By Dave Ranney
The House Appropriations Committee on Tuesday adopted budget provisos to extend a mental health advocacy group’s funding for at least another year, put $2 million back into the Kansas Endowment for Youth Fund and provide level funding for the state’s Parents as Teachers program.
The provisos were added to the committee’s so-called mega budget bill and forwarded to the House for debate later this week.
Rep. Will Carpenter, a Republican from El Dorado and chairman of the House Social Services Budget Committee, proposed:
- Rescinding an earlier plan to cut $200,000 from the state-funded portion of the Parents as Teachers program’s $7.2 million budget while shifting $200,000 into the Court Appointed Special Advocates program.
- Restoring $2 million of the $14.5 million that Gov. Sam Brownback proposed sweeping from the Kansas Endowment for Youth Fund, a repository for revenue generated by the state’s tobacco master settlement agreement.
- Directing the Kansas Department for Aging and Disability Services to set aside $150,000 for the Kansas chapter of the National Alliance on Mental Illness.
“The $150,000 for NAMI will be coming out of the KDADS budget in (fiscal) 2016 and 2017,” Carpenter said after the committee meeting. “It’s a good program, it provides a safety net for a lot of people and it’s a great organization with a lot of volunteers.”
Last month, KDADS officials announced the agency’s intent not to renew its grants with several advocacy organizations as part of an effort to break down some of the “compartmentalization” that now separates some of its grantees and to possibly draw down additional federal dollars.
Carpenter said he supported KDADS’ intent but had come to question the propriety of eliminating the grants without knowing what would take their place.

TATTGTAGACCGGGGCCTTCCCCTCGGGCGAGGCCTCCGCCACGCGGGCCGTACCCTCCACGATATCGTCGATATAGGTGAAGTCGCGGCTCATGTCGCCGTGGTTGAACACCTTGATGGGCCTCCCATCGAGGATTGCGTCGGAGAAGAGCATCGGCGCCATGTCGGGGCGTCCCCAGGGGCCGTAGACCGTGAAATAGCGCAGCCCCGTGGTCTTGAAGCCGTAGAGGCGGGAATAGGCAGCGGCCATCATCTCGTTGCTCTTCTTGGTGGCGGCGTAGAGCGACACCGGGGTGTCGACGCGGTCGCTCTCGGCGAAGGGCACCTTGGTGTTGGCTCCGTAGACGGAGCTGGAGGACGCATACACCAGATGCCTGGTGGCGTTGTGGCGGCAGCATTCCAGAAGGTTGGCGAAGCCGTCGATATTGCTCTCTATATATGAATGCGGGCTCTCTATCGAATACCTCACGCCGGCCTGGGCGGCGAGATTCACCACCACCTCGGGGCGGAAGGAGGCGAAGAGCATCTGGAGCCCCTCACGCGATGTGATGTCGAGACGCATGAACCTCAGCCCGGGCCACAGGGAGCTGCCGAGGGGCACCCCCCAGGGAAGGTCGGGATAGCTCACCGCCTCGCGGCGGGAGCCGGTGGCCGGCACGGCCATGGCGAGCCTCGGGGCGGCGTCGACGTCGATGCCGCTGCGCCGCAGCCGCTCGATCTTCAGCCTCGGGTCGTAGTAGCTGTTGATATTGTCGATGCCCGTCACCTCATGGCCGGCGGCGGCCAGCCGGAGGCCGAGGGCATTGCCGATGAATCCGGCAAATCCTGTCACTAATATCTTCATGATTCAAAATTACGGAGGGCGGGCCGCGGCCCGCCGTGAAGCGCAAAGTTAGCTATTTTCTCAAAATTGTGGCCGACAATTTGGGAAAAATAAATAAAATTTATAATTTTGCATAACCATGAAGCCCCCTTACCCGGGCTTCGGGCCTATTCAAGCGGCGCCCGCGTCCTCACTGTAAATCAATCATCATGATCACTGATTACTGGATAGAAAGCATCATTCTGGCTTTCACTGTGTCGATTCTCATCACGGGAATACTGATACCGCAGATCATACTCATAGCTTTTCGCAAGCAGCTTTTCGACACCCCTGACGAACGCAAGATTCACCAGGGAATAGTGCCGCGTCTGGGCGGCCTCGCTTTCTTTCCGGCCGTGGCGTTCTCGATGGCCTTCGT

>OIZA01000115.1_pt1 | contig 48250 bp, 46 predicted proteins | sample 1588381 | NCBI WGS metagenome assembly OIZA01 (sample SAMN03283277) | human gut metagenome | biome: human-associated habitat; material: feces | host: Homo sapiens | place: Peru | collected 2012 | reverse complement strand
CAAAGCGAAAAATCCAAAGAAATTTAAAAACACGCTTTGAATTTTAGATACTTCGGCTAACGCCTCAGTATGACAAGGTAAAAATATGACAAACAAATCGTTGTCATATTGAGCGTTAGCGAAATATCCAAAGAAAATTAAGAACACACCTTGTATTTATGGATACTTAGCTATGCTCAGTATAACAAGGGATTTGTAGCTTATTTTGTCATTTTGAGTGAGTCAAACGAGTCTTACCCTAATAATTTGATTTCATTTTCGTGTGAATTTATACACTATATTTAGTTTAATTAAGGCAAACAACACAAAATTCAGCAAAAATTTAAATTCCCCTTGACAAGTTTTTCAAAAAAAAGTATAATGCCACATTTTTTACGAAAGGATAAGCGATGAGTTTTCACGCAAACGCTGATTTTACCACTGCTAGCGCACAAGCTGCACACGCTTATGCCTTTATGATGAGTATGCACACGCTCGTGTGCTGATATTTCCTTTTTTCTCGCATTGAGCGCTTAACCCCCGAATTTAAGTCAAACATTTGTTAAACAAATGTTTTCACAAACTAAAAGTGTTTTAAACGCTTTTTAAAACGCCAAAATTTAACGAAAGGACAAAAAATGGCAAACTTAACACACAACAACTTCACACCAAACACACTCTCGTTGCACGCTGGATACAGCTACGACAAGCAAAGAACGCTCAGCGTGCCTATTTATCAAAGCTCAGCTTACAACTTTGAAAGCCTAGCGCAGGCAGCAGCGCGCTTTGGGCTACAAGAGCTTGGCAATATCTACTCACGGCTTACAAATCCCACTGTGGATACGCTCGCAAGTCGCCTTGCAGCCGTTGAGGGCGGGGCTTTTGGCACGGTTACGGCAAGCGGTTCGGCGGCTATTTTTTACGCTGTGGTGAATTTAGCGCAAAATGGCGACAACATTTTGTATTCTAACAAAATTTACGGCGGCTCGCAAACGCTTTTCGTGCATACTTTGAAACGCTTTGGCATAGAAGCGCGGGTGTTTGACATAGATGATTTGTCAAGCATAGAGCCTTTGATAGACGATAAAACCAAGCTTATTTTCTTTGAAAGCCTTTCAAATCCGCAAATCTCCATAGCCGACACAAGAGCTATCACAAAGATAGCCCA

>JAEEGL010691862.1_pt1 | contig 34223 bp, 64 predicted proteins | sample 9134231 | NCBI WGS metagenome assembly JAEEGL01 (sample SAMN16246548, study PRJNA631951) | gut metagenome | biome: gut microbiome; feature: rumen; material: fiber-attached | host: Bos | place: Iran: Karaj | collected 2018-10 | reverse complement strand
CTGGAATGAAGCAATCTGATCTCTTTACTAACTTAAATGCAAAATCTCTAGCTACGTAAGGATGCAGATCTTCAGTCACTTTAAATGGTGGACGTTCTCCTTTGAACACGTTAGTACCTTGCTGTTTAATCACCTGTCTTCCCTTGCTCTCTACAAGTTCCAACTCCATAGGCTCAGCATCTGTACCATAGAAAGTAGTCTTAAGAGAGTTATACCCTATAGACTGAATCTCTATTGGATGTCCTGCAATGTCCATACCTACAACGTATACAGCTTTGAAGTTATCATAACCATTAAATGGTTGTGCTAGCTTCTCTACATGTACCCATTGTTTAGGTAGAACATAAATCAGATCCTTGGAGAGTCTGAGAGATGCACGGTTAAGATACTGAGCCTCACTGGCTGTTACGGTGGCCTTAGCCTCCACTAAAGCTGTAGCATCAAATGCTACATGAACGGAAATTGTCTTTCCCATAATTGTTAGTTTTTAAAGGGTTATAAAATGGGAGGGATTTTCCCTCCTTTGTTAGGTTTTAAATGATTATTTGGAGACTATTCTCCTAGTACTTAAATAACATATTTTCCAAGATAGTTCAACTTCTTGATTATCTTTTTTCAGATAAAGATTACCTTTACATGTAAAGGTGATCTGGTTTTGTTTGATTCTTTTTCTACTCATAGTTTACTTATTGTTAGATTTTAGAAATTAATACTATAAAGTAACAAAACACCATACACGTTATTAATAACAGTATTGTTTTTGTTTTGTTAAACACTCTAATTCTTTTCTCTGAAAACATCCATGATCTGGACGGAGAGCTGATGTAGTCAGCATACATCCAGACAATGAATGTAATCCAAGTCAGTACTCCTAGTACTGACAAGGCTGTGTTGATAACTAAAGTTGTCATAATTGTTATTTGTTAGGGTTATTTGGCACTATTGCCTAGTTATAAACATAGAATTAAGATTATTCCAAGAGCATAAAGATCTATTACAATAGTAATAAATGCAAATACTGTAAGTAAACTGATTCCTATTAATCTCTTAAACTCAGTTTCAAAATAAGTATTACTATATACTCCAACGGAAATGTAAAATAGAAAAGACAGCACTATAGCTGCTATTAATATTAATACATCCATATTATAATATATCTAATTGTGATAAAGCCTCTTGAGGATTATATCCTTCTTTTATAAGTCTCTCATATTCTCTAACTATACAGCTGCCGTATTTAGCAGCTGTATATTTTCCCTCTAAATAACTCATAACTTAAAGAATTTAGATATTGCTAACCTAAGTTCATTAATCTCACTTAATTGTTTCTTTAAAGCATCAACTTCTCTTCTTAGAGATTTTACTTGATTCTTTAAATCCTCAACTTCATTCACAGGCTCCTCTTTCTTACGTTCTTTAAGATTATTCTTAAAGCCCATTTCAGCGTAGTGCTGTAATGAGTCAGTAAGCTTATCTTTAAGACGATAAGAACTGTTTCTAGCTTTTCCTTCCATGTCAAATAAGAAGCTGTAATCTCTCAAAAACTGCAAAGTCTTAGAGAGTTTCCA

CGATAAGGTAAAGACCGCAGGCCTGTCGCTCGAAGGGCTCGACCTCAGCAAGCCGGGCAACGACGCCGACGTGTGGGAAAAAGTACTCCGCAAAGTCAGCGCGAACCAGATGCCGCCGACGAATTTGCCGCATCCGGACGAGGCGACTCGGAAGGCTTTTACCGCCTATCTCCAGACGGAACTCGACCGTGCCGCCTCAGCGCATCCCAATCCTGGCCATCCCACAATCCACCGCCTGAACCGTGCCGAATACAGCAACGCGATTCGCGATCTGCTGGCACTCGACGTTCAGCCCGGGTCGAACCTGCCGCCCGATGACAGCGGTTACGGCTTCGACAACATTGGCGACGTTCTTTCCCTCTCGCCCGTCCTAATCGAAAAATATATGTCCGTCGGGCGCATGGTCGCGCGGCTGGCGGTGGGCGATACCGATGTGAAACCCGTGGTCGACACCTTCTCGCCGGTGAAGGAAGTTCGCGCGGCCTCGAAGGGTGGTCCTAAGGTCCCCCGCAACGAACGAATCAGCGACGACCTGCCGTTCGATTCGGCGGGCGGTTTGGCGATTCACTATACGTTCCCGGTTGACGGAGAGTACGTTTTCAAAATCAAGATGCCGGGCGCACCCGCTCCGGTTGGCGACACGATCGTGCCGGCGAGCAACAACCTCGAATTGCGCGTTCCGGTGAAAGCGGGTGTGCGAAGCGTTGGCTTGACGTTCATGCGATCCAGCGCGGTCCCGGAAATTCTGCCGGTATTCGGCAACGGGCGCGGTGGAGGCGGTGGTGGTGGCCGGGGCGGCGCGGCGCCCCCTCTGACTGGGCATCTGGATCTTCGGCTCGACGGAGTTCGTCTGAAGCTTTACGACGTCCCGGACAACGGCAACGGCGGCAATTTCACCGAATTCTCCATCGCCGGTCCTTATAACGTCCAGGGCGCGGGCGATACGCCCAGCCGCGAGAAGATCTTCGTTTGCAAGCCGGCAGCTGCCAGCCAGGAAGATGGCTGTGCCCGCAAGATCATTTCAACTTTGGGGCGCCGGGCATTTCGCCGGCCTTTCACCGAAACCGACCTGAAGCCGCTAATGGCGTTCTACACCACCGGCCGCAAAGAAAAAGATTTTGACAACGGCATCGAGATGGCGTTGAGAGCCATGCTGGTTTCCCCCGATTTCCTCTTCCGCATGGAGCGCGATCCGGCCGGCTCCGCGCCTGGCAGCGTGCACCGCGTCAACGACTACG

“To do away with these grants so abruptly without having studied the ramifications just didn’t seem like the way to go,” he said. “So with this proviso they can go ahead with the restructuring they want to do, we’ll leave NAMI at $150,000 and we’ll study it for a year to see if it’s a wise use of our money. At this point in time, I believe it is.”
Rick Cagan, who runs the NAMI office in Kansas, welcomed the committee’s support for the proviso.
“We’ve been working our members as hard as we can, getting them to contact their legislators,” he said. “The point has been made, I think, that in the scheme of things we’re talking about a small amount of money that leverages a lot of volunteers who, all across the state, are saving a lot of heartache for individuals, for family members and, ultimately, for the state of Kansas.”
The proviso did not provide funding for the other programs affected by the KDADS grant decision: Kansas Family Partnership, Families Together, Self Advocate Coalition of Kansas and Keys for Networking.
Collectively, the programs provide an array of services for emotionally disturbed children and people with mental illness, developmental disabilities or addiction issues.
Mary Ellen Conlee, a lobbyist who’s also president of the Keys for Networking governing board, said the provisos took her by surprise.
“We didn’t know this was coming,” Conlee said. “We hadn’t asked for a proviso because we were under the impression this would be dealt with during omnibus,” a reference to session-ending budget deliberations between the House and Senate.
“This is my fault,” she said. “I take responsibility for this.”
Headquartered in Topeka, Keys for Networking provides counseling throughout the state for families with children who have severe emotional disturbances.
The committee also shelved a plan for taking $3 million from the Parents as Teachers budget, most of which is funded with tobacco master settlement revenues, and replacing it with $3 million from state’s Temporary Assistance for Needy Families block grant. The shift in funding would have made $3 million in tobacco monies available for a reading program aimed at elementary school-age students.
“We couldn’t do that with TANF so, essentially, we left Parents as Teachers with what they started out with,” Carpenter said.
Dave Ranney is a reporter for Heartland Health Monitor, a news collaboration focusing on health issues and their impact in Missouri and Kansas.